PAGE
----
Core User Flow

New Sitemap


According to the user flow, we redesigned information architecture of some modules.


When designing the wirefram, we went through several iterations in terms of the steps, structure and content. How to let users get involved in the DecorMatters easily is one of our major focuses. For example, we decided show them personalized stories and prioritize taking photos as templates.


1. Screening – Getting Users On Board  

When users first get into DecorMatters, few simple questions regarding their design needs and style preference will help it provided more customized content in the home page and more personalized experience throughout the App.

2. Home Page – Integrated Content & Real User Story

In user testing, we found many users thought “Feed” is not very useful and don’t know what’s the difference between “Feed” and “Inspiration”. We integrated “Feed” and “Inspiration”, added “story” to give new users another format of inspirations.

Read the decoration story from other users and gain inspiration about how to use DecorMatters to really decorate their homes.

3. Browsing – Efficient Way to Find What They Need

We found that, the top banners have always been ignored in the user testing. Another problem we found is that DecorMatters used a “Springboard” as a secondary navigation. This makes searching inefficient. Users had to tap many times to see all the furniture they like. We proposed to use personalized recommendation based on the questions they answered at the beginning to give them an immersive browsing experience. 

 “visual search” is suitable for “emotional users”.

4. Shopping – More Flexible and Fluent Shopping Flow

The biggest obstacle that users met in their shopping flow is when they want to buy a piece of furniture, they will be directed to the outside website, which required them finish the payment at once. The unresponsive and strange website just scared users. Even in some cases, the page couldn’t be found. So that most users gave up at this step. The two buttons on the bottom of the page don’t look like “buttons”. Users didn’t tap them and just left the page, which led the furniture they are interested can hard to be found next time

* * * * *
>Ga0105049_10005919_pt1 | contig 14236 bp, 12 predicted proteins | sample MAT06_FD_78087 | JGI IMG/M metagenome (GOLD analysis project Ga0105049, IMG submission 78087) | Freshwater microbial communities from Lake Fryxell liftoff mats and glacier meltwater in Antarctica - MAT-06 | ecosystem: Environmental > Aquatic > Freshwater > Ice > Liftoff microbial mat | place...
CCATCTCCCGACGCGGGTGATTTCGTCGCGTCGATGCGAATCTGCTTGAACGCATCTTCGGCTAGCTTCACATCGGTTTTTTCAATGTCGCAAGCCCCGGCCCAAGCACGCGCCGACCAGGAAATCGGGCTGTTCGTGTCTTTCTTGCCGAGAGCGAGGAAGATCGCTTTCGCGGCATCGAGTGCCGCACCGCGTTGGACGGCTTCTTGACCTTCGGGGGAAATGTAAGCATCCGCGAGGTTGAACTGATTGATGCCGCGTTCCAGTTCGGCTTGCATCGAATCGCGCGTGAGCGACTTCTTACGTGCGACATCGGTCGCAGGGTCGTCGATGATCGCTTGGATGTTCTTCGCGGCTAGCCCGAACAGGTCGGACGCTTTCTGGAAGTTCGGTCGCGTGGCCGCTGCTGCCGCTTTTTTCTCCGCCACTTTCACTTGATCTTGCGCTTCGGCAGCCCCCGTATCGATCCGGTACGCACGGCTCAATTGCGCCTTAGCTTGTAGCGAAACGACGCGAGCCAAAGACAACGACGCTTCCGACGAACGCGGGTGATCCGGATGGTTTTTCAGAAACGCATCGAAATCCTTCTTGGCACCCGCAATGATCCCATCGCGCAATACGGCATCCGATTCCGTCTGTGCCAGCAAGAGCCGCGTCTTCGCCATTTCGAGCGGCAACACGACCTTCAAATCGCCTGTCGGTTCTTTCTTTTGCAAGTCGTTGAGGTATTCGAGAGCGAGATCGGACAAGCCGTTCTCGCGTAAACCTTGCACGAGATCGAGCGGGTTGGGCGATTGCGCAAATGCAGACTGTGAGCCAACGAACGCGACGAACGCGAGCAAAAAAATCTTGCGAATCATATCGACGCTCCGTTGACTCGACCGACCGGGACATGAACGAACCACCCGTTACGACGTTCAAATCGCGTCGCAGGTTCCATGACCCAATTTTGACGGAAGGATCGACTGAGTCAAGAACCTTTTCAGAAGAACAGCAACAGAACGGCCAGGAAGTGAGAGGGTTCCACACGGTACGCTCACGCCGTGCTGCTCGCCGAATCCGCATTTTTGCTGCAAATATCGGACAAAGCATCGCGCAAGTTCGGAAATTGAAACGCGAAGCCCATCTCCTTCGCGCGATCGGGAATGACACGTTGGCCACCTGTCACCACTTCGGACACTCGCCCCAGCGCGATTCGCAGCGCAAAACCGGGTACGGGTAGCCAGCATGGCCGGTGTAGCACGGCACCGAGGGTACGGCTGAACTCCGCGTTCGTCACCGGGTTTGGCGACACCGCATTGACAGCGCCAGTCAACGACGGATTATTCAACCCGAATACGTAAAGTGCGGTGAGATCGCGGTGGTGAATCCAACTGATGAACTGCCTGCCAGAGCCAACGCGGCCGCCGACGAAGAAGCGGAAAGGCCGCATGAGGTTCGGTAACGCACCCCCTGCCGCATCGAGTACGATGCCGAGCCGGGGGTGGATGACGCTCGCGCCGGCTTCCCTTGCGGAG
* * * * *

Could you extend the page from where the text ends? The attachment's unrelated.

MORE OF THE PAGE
We added a cart to let users finish payment in DecorMatters and have a seamless shopping experience.

However, considering current resources and the difficulties to achieve this function, the team set it as a long-term goal.

5. Creating – Build Connections With Users’ Home

Using templates or camera to create designs is one of the most important functions of DecorMatters. We noticed that people like taking many photos of their room, which can help them when they come across a piece of furniture they want to buy. The real image of their room can give them a sense of familiarity. Thus, we encourage user to take photos of their rooms as templates to make decoration.

reflection & Learning

Digging the “WHY” Behind Current Design

During this redesign project, I tried to understand current design from different perspectives (marketing, developer, stakeholder) and how to balance the business goal with the redesign goal especially when I was redesigning the product purchasing page. Sometimes user experience is the product under commercial and technology constraints, just like the art of advertisement. Users hate ads but it’s also a commercial goal, and it’s the designer’s job to find the optimal solution under the constraints. 

Thinking the “HOW” For Each User Problem

Design is a scientific methodology which requires a lot of logical thinking. Facing the same research result, different designers will probably have different user flow solutions which could eventually lead to different experience. So I prefer to spend a little more time on user flows before I start more specific interface design. Does the current user flow (within the product or just user behavior) make sense? Are there any pain points in the flow that I miss out? And how the redesign flow improves the experience? If we had more time, we would do some user testing to get feedback about main features and flows.